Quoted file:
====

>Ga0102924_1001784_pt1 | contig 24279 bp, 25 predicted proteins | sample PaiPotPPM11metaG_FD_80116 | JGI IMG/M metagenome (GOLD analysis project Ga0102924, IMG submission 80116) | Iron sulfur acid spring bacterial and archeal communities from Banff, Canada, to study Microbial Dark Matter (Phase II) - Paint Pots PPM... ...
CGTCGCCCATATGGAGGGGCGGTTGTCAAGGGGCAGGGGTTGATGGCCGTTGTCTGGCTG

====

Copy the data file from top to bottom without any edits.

>Ga0102924_1001784_pt1 | contig 24279 bp, 25 predicted proteins | sample PaiPotPPM11metaG_FD_80116 | JGI IMG/M metagenome (GOLD analysis project Ga0102924, IMG submission 80116) | Iron sulfur acid spring bacterial and archeal communities from Banff, Canada, to study Microbial Dark Matter (Phase II) - Paint Pots PPM... ...
CGTCGCCCATATGGAGGGGCGGTTGTCAAGGGGCAGGGGTTGATGGCCGTTGTCTGGCTG